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Copy VCRs to DVD

Video editing, capturing, converting, etc.

Copy VCRs to DVD

Postby Graham35 on Mon Mar 06, 2006 5:13 am

My friend is trying to copy his "purchased VCR" to his computer to then burn to DVD. He has some hardware to allow the capture from his VCR to the computer.
His problem is that when he burns to DVD there seems to be a split second break every 10 seconds or so - we pressume this is probably the video security device to stop the copy of the video.

We know that its easy to copy DVDs with anydvd and clonedvd, but is there such software to remove the security code from the video.

I would appriciate some help and advice with this.

Many thanks
Graham
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Postby Jim on Mon Mar 06, 2006 11:48 am

If this is analog macrovision you need an intermediate Time Based Corrector (TBC) or a VCR with one integrated like the higher end JVC models. The problem exists with the signal between the VCR and computer. It's too late once it is on the computer to "remove" anything to fix it.

The best way to transfer VCR tapes to a PC is using a JVC model VCR with a TBC (if a commercial tape) and a camcorder, like a Sony, that converts from analog to digital on the fly into a .AVI file (DV Codec). Then use a multipass MPG2 encoder to convert to a DVD source.
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Postby Justin42 on Mon Mar 06, 2006 1:52 pm

Even the JVC VCRs are now supposed to honor Macrovision -- they detect it before the TBC. You'll need some sort of external TBC (or possibly an older JVC model -- not sure how old) to really strip Macrovision.

I will say 'jerkiness' isn't usually what you see when a tape is protected-- usually you either get VERY severe full-screen light/dark fluctuations, or the equipment will just refuse to record and pop up an error.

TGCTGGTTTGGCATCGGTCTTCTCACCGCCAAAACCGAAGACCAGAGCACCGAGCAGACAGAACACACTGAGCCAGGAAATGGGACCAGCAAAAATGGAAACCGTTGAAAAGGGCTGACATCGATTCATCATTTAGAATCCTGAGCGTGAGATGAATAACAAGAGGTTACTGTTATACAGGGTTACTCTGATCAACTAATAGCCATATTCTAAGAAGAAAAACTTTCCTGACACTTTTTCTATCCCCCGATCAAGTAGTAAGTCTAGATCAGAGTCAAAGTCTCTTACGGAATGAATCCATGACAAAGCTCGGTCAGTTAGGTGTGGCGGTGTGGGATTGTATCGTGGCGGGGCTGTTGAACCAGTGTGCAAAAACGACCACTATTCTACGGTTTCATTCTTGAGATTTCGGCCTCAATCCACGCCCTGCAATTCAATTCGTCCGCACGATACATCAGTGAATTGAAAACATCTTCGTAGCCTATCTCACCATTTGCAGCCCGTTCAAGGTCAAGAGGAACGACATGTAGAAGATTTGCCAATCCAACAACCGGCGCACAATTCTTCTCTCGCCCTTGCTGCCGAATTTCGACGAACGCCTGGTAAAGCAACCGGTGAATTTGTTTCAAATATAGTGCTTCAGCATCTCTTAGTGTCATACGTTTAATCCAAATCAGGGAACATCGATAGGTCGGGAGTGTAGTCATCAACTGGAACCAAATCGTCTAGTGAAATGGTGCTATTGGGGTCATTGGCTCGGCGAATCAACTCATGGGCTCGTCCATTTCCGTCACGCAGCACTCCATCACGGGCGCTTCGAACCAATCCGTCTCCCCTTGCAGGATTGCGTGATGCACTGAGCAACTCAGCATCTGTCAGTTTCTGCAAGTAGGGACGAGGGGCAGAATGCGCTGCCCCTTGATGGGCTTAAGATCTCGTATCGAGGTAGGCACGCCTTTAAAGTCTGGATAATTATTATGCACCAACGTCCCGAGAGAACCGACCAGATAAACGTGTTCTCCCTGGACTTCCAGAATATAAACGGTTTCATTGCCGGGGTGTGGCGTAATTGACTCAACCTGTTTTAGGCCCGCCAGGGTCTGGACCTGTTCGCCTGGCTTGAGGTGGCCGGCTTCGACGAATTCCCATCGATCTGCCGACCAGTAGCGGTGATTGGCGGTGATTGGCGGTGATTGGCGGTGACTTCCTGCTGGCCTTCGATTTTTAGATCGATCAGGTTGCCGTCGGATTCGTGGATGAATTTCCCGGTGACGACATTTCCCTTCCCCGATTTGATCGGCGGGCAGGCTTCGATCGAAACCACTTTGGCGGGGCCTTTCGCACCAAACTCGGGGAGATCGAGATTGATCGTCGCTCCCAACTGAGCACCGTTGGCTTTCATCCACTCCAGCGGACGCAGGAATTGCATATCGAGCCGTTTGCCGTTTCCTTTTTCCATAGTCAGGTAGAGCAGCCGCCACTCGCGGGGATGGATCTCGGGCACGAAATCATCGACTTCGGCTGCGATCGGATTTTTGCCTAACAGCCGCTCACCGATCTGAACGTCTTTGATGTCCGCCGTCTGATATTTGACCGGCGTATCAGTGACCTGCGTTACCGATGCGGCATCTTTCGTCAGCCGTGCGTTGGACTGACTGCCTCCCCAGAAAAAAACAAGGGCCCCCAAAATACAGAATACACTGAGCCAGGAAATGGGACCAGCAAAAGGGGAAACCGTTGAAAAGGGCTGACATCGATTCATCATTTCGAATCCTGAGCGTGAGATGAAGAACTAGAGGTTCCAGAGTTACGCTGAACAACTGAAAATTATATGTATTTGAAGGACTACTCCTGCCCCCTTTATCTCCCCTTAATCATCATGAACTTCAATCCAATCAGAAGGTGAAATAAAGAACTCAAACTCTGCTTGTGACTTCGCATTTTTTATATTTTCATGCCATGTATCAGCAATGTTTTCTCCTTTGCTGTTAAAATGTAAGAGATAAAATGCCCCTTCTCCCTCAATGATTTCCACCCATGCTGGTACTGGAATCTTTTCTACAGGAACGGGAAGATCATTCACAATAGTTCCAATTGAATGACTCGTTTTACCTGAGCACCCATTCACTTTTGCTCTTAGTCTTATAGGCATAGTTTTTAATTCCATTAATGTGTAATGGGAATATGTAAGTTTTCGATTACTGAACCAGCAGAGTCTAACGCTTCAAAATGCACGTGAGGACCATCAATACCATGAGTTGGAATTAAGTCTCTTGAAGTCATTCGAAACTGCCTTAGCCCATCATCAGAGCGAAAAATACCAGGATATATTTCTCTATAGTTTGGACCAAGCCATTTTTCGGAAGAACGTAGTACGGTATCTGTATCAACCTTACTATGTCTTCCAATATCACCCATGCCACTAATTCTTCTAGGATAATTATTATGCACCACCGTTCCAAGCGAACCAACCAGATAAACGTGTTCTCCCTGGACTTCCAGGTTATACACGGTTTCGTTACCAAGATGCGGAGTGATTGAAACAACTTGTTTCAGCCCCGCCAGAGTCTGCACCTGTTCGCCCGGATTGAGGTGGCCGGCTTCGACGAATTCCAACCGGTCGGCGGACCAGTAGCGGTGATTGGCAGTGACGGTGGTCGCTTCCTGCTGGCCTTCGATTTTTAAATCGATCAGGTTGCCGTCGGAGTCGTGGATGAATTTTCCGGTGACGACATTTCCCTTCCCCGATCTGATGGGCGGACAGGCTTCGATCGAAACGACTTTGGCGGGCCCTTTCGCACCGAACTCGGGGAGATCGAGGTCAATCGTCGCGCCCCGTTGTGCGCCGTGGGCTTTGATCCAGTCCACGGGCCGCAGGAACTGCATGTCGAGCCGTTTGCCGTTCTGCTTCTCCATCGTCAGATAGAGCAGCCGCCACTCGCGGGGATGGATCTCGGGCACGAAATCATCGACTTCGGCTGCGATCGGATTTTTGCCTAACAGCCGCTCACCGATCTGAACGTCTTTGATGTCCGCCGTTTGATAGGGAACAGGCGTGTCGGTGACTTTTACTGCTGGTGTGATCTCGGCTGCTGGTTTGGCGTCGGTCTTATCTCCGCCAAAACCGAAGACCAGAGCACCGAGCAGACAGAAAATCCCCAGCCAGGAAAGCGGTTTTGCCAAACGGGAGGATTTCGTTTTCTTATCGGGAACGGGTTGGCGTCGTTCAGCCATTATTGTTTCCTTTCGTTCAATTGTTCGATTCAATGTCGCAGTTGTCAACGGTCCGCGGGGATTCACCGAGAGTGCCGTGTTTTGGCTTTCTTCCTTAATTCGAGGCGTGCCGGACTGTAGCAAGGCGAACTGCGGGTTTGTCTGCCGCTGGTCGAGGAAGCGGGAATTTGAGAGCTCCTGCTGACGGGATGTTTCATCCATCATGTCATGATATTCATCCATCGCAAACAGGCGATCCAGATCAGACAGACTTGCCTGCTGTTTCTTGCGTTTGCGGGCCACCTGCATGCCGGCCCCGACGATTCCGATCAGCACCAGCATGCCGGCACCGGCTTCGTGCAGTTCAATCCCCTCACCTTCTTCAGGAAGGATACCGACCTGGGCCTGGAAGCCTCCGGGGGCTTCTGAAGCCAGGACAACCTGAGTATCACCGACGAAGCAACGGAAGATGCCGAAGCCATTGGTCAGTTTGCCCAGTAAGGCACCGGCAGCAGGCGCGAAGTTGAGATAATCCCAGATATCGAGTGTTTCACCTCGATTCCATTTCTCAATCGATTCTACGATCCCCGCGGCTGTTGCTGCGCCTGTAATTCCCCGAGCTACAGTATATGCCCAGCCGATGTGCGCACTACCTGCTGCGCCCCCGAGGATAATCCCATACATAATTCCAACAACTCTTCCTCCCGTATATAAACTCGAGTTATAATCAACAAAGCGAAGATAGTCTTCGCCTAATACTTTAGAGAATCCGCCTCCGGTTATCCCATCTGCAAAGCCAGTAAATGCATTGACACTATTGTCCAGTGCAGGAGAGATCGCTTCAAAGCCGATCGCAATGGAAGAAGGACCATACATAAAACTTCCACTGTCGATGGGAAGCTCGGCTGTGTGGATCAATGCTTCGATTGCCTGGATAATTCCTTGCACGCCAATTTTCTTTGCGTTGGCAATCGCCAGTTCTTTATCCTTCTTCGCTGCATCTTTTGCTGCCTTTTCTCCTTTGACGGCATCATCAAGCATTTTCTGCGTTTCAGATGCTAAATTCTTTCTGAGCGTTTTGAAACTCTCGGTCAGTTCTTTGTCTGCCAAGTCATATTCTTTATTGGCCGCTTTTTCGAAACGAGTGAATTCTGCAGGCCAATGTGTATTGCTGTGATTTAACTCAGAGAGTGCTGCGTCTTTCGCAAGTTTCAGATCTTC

I am wondering if it's a problem with the capture device-- software conflict, IRQ conflict, massively fragmented hard drive, corrupt media encoders, etc... what kind of device is he using?
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Postby Graham35 on Sun Mar 12, 2006 2:31 pm

Thanks for your help guys.
He now says he is going to trial a combination DVD writer and VCR directly connected to his TV and copy the video direct to DVD......... I hope it works for him as it will save a lot of time - if it don´t work he will send the machine back to the store.

thanks for your help
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Postby Justin42 on Sun Mar 12, 2006 5:58 pm

For 95% of people, set top DVD recorders are a much, much better solution. Even if you know what you're doing, for a lot of casual purposes (archiving TV shows for personal viewing, etc) set top boxes are just so much easier to deal with than computer setups.

If you want a professional edit and look to it, yeah, a computer is your only way, but if you're just doing quick-and-dirty stuff the set top units really do an amazing job.
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